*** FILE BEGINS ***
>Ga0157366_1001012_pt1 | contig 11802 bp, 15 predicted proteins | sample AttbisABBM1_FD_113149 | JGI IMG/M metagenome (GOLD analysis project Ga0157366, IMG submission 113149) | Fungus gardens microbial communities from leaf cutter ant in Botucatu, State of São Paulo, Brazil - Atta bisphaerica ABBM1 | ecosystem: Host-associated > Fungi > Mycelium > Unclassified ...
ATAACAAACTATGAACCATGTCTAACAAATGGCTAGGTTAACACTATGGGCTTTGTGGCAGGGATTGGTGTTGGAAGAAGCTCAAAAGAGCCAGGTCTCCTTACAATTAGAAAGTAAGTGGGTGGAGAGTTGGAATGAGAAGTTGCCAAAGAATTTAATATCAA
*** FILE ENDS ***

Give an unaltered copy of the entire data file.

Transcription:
>Ga0157366_1001012_pt1 | contig 11802 bp, 15 predicted proteins | sample AttbisABBM1_FD_113149 | JGI IMG/M metagenome (GOLD analysis project Ga0157366, IMG submission 113149) | Fungus gardens microbial communities from leaf cutter ant in Botucatu, State of São Paulo, Brazil - Atta bisphaerica ABBM1 | ecosystem: Host-associated > Fungi > Mycelium > Unclassified ...
ATAACAAACTATGAACCATGTCTAACAAATGGCTAGGTTAACACTATGGGCTTTGTGGCAGGGATTGGTGTTGGAAGAAGCTCAAAAGAGCCAGGTCTCCTTACAATTAGAAAGTAAGTGGGTGGAGAGTTGGAATGAGAAGTTGCCAAAGAATTTAATATCAA